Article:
White House press secretary Sarah Sanders briefed reporters Wednesday, as the world awaits a U.S. response to the chemical attack in Syria, and for the first time since Speaker of the House Paul Ryan announced earlier Wednesday he will not be running for reelection.
Mr. Trump on Tuesday morning seemed to indicate that missiles "will be coming, nice and new and 'smart,'" warning Russia not to interfere.
Secretary of Defense Jim Mattis on Wednesday said the U.S. is standing by, ready for military action if or when directed.
"We stand ready to provide military options if they are appropriate as the president determines," Mattis said.
But Sanders said no decision has been made yet on Syria. She also told reporters that "the president holds Syria and Russia responsible for this chemical weapons attack."
"It sounds like all options are on the table and a final decision hasn't been made," Sanders said.
Sanders said the president "has not laid out a timetable," asked about previous comments Mr. Trump made years ago criticizing former President Barack Obama for talking about his military intentions in Syria publicly.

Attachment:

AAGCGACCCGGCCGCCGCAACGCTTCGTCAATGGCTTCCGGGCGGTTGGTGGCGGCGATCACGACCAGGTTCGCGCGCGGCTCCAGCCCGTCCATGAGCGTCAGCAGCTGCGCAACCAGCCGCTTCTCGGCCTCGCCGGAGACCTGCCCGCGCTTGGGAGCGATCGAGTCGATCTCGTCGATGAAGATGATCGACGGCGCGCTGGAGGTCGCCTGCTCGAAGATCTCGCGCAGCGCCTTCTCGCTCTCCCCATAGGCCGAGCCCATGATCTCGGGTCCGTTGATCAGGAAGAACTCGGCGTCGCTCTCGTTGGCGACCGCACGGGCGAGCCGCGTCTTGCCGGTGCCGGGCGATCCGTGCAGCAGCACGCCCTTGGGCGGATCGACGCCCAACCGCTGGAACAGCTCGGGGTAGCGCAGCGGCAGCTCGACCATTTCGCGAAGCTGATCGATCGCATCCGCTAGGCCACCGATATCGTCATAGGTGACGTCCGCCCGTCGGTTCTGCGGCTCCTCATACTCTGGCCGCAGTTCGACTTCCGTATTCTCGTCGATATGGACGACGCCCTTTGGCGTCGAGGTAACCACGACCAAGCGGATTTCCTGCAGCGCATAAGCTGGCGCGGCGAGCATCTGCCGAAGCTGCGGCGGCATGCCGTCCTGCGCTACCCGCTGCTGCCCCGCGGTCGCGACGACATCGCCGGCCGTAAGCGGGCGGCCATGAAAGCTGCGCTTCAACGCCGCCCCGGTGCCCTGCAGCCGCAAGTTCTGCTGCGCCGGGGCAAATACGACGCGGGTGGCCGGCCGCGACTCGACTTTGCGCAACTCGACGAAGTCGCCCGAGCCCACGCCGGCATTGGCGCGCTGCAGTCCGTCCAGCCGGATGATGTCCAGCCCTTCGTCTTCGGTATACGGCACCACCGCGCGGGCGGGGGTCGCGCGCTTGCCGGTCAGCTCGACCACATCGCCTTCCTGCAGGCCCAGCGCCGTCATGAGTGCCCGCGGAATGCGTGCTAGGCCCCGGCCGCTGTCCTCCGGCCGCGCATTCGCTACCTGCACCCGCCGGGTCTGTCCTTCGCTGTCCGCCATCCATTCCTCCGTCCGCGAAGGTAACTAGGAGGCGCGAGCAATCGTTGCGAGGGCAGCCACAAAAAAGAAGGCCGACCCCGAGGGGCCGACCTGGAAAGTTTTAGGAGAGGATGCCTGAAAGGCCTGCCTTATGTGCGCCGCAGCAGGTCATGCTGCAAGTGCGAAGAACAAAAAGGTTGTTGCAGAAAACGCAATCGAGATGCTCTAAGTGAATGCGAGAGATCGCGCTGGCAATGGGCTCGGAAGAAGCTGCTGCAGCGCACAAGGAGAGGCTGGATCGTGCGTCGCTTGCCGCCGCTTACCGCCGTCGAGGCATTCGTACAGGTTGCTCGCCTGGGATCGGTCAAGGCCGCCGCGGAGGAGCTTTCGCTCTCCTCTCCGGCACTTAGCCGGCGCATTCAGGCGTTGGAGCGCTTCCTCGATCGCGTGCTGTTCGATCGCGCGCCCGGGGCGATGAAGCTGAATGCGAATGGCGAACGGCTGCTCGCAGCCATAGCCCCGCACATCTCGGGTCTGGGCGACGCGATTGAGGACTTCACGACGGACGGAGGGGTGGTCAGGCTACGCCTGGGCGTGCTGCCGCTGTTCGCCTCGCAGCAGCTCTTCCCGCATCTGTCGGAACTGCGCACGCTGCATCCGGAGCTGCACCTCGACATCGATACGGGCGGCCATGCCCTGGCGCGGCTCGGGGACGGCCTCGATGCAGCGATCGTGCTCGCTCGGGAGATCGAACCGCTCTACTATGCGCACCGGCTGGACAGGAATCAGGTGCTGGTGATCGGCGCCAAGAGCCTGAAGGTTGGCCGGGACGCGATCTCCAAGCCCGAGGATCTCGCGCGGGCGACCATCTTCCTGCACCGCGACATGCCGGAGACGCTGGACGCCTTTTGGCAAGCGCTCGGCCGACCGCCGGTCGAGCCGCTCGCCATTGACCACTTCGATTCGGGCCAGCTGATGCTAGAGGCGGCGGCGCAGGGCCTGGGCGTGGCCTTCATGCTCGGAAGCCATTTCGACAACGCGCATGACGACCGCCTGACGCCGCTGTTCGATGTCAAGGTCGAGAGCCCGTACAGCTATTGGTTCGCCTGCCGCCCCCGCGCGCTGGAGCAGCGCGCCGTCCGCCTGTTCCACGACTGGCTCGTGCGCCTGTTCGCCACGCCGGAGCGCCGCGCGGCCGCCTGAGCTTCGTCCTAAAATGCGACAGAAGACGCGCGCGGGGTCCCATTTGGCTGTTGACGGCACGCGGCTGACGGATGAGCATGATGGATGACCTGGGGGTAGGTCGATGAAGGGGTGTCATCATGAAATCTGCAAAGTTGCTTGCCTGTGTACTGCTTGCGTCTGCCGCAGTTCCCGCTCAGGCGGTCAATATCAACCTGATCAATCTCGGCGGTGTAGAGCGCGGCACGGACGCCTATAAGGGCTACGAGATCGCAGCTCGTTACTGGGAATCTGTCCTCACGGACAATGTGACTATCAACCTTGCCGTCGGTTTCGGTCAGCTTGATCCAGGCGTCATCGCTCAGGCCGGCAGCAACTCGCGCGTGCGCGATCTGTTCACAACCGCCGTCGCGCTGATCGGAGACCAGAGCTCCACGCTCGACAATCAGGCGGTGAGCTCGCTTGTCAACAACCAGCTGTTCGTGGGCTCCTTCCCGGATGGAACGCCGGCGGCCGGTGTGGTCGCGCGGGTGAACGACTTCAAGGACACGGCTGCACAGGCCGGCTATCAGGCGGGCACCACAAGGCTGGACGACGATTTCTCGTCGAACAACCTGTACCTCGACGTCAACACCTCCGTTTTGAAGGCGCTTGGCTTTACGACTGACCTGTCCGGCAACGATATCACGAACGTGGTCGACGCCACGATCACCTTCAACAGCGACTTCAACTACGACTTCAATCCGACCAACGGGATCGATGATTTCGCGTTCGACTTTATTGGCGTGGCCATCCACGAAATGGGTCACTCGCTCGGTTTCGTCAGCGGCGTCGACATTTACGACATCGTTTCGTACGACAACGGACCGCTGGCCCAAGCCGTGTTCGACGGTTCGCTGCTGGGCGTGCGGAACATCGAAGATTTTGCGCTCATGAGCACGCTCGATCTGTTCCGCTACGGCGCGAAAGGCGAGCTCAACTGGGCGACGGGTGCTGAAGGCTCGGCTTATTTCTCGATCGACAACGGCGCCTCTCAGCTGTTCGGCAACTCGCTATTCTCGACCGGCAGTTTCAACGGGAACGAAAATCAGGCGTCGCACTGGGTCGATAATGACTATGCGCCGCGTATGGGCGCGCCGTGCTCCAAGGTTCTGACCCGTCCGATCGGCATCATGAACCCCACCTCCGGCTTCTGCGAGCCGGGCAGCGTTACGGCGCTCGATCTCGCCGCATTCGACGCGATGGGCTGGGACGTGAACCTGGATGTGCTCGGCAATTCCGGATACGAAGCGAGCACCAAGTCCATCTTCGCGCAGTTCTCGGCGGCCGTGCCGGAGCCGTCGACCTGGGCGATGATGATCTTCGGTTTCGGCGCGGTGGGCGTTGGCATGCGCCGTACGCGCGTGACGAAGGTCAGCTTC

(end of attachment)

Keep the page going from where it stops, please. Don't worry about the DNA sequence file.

But despite Mr. Trump's tweets critical of Russia and its president, Vladimir Putin, in light of the Syria attack, Sanders treaded lightly around the question of whether Mr. Trump now views Russia as an enemy.
"That's something that Russia needs to play a role in determining," Sanders said.
Sanders was also asked about special counsel Robert Mueller's Russia investigation and whether the president thinks it has strayed outside the original mandate.
"The president certainly has been clear that he has very deep concern about the direction the special counsel and other investigations have taken," she told reporters. "This investigation started off as Russia collusion, of which there was none."
Mr. Trump hasn't ruled out firing special counsel Robert Mueller, and Sanders suggested Tuesday the president believes doing so is within his power. Federal investigators' raid of the home and office of Mr. Trump's personal attorney, Michael Cohen, intensified questions about a possible Mueller firing, and Mr. Trump has done little to quash such speculation.